WHITEMAN AIR FORCE BASE, Mo. --
The Sexual Assault Prevention and Response office works year round to provide resources and support for Team Whiteman.
Although April is set aside as a month to highlight response efforts, this month’s SAPR observance is noticeably different than in previous years.
“Due to social distancing and measures taken to combat the spread of COVID-19, we have canceled our Sexual Assault Awareness and Prevention Month events for April. We hope to reschedule most of them throughout the year,” said Anthony Axton, the 509th Bomb Wing SAPR coordinator. “Our response and support mechanisms have remained in place. We have been able to keep one individual in the SAPR office during duty hours and the 24/7 hotline, 660-687-7272, is still manned for response and to provide answers and assistance.”
Ensuring the effectiveness of sexual assault response remains a priority for the SAPR team, especially during times of uncertainty. Social distancing restrictions placed on service members and civilian dependents could lead to feelings of isolation and disconnectedness.
One way to increase effective sexual assault prevention is to make sure Airmen are calling the wingmen they may not see every day. Reaching out to colleagues, friends and family, to ask how they are doing, could be the outlet they need to get help.
“During this unique time of staying at home, assistance can be as simple as checking-in on friends or family,” said Capt. Casey Randall, Special Victims' Counsel. “According to Rainn.org, 8 out of 10 rapes are perpetuated by an individual the victim knows. What this potentially means during COVID-19 is that victims may be stuck at home for extended periods of time in a toxic relationship.”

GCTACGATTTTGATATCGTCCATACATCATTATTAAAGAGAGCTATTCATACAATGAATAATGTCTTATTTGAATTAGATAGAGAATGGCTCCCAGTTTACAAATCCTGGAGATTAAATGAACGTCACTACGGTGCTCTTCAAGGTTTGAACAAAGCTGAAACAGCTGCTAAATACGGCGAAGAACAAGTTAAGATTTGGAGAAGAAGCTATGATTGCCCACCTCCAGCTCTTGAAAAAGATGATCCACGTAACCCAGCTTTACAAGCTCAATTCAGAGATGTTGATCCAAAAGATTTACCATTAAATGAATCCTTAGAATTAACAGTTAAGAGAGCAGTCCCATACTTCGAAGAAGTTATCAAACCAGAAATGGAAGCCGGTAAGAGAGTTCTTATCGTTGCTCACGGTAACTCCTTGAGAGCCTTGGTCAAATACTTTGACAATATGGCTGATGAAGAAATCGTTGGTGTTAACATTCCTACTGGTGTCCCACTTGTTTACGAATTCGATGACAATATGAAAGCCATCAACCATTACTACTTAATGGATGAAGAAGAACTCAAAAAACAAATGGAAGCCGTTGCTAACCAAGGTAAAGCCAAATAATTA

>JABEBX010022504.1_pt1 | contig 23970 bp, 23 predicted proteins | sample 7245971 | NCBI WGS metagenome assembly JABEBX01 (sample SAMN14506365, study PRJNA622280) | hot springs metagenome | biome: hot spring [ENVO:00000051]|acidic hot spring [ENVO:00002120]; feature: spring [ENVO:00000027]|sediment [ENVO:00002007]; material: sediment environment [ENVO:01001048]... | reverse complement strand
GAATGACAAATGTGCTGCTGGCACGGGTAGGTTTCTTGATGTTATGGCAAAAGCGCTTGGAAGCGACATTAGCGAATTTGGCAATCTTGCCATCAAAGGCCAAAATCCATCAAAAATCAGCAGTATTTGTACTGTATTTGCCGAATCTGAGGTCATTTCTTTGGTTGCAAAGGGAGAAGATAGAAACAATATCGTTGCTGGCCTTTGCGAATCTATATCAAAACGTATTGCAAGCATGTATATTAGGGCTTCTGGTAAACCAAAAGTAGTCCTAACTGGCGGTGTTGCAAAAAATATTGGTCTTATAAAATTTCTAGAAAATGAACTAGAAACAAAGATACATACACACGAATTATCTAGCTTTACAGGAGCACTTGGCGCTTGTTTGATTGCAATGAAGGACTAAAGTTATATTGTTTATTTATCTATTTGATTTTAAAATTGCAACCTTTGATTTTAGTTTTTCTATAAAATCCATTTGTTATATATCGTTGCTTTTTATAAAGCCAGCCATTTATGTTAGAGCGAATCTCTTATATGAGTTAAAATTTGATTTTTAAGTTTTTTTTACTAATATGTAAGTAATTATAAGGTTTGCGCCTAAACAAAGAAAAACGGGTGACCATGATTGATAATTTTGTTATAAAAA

Jennifer Calcote, the 131st Bomb Wing Sexual Assault Response Coordinator, said being an active participant in one another’s lives can have a drastic impact in reassuring others that help is available. Being an active bystander is one of the most effective ways to prevent sexual assault.
“While we can’t know for sure when something is wrong, we can recognize warning signs that are more subtle. For example, changes in tone of voice, how a person responds to questions, and cues in words and speech can all be indicators that something is wrong,” Calcote said. “Checking in should be our most frequent intervention. It does not have to be confrontational and it does not have to assume something bad is happening or going to happen.”
Checking in with people frequently can normalize communication and provide an avenue for a victim to reach out for support. Team Whiteman victim advocates are available to assist in sexual assault response.
“Our volunteer victim advocates are individuals who truly care about and want to be part of the SAPR program,” Axton said. “They are thoroughly screened, trained and nationally credentialed to serve in that role. The Volunteer Victim Advocate program allows us to maintain a pool of caring advocates that can be matched one-on-one with victims who make a report to provide them additional support and advocacy.”
If you or someone you know would like more information on the SAPR resources available, please contact any of the following resources for more information.
Whiteman Air Force Base SAPR 24/7 Helpline: (660) 687-7272
Whiteman Air Force Base SAPR Website: www.whiteman.af.mil/SAPR/
Whiteman Air Force Base, Office of Special Victims’ Counsel: (660) 687-5738
To become a Victim Advocate, call: (660) 687-2324
The Department of Defense Safe Helpline: (877) 995-5247
The National Sexual Assault Hotline: (800) 656-HOPE (4613)